I tried to place myself at that intersection in such a way that would result in being struck by the back end of a semi-trailer. The only answer I could come up with placed me alongside the truck. That’s not an acceptable location, although for some people on bikes without much training (or any), it is possible.

    That particular stretch of roadway has eight foot wide lanes, and perhaps as much as ten foot wide.

    I believe, as I think Keri might, that cyclists’ education would go a long way to reducing bicycle related crashes. This recent crash seems to support that thought.

  8. fred_dot_u
    fred_dot_u says:

    Watching that video brings to mind that as cyclists, we are permitted to use a roadway on which other users are required to demonstrate a minimum skill level, while we are not required to demonstrate any skill level at all. I am not one for another layer of licensing, but the video is a good example of how skilled, trained and educated riders are safer for everyone on the road.

    I’m also quite thankful to not live in a state or city with mandatory bike lane use laws!

  9. rodney
    rodney says:

    The video, at first look, seems to acknowledge the truck drivers responsibility to safety but places the ultimate accountability on the cyclist or other vehicle operator(s). I see the “It’s not my fault, I didn’t see that (do that)”, etc. everyday.

    True, the silhouette or profile of a cyclist is almost nil in relation to large trucks and equipment. As a commuter, I take FULL responsibility for my safety and actions. That is where the training comes into play. Now, I am no LCI or Street Smarts guru, but I do possess a higher level of cycling knowledge than the “get on a bike and ride” crowd.

    Training, education, and the sorts have been repeating issues in this blog and others. I agree with Fred that another level of licensing is not the answer.

    When I purchased my Honda four-wheeler back in 2000, I was offered a Rider Safety Course, from the manufacturer. I feel the same would benefit those that purchase a bicycle. The cost of the course was “built in” to the purchase price, so is it really an issue NOT to partake of this type of training?

    I had little experience with this type of machinery and the fact of having a 600 lb plus machine be my demise was intimidating. With many these days choosing a bicycle for transportation and recreational purposes, wouldn’t this make sense?

    Bicycle manufacturers and LBS’s could co-op these programs to offset the cost of this training. Of course, a portion of the training will be borne by the purchaser ( included in purchase price). “Bicycles are toys” (they’re really not) “and it is unnecessary to take this course” will probably be the main statements mentioned.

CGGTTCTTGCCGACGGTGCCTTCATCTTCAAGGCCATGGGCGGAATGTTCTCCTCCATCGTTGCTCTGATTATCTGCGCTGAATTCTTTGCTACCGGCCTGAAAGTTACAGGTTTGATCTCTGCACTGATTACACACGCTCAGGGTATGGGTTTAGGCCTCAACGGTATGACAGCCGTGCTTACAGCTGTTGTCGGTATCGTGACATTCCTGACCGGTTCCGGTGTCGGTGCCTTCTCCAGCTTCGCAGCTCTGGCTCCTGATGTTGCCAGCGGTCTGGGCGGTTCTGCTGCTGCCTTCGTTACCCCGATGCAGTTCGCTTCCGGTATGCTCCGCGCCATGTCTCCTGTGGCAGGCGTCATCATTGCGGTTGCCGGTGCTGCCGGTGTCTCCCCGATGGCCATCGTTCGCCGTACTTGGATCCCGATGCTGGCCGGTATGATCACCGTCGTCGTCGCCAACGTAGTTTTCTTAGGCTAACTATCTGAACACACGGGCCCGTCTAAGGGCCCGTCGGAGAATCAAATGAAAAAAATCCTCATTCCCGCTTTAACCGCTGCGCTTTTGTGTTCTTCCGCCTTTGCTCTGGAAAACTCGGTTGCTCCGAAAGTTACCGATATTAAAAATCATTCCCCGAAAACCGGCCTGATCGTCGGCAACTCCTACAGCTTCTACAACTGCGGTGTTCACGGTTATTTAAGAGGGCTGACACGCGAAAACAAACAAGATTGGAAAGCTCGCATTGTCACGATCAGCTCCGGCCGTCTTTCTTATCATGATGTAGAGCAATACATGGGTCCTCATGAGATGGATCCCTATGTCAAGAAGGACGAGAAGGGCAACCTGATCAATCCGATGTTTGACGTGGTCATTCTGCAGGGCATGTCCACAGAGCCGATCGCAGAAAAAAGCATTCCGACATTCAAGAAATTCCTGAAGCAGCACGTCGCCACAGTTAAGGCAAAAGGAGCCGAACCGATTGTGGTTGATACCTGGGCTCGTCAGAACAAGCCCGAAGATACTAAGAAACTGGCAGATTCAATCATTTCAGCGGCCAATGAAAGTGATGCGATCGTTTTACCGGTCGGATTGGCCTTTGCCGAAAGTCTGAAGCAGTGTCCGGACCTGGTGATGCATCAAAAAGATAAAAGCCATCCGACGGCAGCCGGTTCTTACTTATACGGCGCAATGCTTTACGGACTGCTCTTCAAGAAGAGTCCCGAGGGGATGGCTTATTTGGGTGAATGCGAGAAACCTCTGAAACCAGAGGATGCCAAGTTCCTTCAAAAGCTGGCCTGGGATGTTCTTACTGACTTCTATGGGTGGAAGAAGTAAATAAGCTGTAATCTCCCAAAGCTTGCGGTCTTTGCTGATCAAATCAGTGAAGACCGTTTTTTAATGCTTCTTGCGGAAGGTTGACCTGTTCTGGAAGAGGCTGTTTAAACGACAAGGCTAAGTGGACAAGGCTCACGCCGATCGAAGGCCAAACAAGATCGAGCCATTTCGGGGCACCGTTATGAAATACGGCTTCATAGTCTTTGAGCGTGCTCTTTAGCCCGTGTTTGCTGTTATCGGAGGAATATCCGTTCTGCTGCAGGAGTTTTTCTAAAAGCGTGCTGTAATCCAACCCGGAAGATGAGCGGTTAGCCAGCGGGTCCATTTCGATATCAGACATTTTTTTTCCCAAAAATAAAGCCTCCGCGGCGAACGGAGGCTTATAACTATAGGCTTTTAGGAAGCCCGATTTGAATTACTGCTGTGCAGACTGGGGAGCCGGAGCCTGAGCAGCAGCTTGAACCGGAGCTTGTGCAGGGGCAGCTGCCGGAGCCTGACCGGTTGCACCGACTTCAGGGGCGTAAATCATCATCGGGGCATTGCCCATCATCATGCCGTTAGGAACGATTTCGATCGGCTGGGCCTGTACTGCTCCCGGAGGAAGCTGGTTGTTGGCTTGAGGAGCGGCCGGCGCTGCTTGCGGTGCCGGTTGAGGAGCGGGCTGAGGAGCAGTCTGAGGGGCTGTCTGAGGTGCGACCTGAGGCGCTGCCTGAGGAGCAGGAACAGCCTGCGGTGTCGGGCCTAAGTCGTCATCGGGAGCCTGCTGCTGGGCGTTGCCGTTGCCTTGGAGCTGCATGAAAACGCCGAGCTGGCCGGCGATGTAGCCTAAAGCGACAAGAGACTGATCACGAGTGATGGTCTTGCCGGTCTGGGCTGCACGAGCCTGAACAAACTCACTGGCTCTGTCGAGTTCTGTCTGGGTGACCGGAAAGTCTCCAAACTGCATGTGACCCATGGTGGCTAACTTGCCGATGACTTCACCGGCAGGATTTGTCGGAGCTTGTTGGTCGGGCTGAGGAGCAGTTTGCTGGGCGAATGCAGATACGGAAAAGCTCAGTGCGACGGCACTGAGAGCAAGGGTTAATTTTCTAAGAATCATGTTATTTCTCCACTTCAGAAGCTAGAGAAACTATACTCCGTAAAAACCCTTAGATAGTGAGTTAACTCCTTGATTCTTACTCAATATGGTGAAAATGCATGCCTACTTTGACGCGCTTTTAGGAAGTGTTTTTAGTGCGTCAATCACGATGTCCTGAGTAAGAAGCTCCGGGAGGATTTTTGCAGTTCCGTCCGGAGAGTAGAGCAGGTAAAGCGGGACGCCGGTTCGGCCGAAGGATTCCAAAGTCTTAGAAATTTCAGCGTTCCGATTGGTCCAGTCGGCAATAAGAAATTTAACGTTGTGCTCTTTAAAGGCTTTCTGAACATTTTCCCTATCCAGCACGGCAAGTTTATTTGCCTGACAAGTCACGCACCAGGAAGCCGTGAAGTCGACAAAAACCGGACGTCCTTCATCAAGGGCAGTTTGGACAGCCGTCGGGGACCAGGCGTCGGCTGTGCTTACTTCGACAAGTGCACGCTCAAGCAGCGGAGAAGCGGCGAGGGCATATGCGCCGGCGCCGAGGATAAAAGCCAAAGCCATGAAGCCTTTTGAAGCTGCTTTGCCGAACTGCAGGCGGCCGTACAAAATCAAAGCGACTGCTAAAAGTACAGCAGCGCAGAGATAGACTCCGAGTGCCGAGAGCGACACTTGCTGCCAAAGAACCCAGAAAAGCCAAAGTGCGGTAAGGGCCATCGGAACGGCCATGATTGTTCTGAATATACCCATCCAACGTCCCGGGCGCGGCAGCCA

One has to study the state drivers manual and take a test in order to receive a license to operate a motor vehicle. The drivers manual, to me, gives the confidence and introduction to skills necessary to be a safe operator.

    With many these days choosing a bicycle for transportation and recreational purposes, wouldn’t this make sense? I mean, who would’t want to be prepared for being safe?

  10. rodney
    rodney says:

    Speaking of skilled, trained, and educated cyclists…..I like the cyclist at about 2:00 in the video. It looks like he EXITED the bike lane to proceed!

  11. Keri
    Keri says:

    Rodney noticed: “I like the cyclist at about 2:00 in the video. It looks like he EXITED the bike lane to proceed!

    I noticed that too! It’s so easy to do, notice how slow traffic is moving, the guy slides left… you don’t see it but he easily passes the truck on the left as it turns. That’s the dance.

    Your observation about the 4-wheeler class is similar to what I’ve been saying about the MSF. The motorcycle industry makes education a cultural norm (now it’s mandated, but for years it wasn’t). If you bought a motorcycle every step along the way you were encouraged to take a class. Even non-motorcycling friends asked me if I had taken a class when I got my motorcycle. That’s how much education has permeated the culture.

    Perhaps the bike industry would do that if they weren’t so distracted chasing taxpayer money to build stuff. And that’s not to say there isn’t a place for facilities, it’s just the over-emphasis and neglect of other important issues that irks me. If we want a complete system, we simply have no choice but to solve the problems of lack of education and civility. Facilities exacerbate those problems if they are not addressed first, or with equal determination.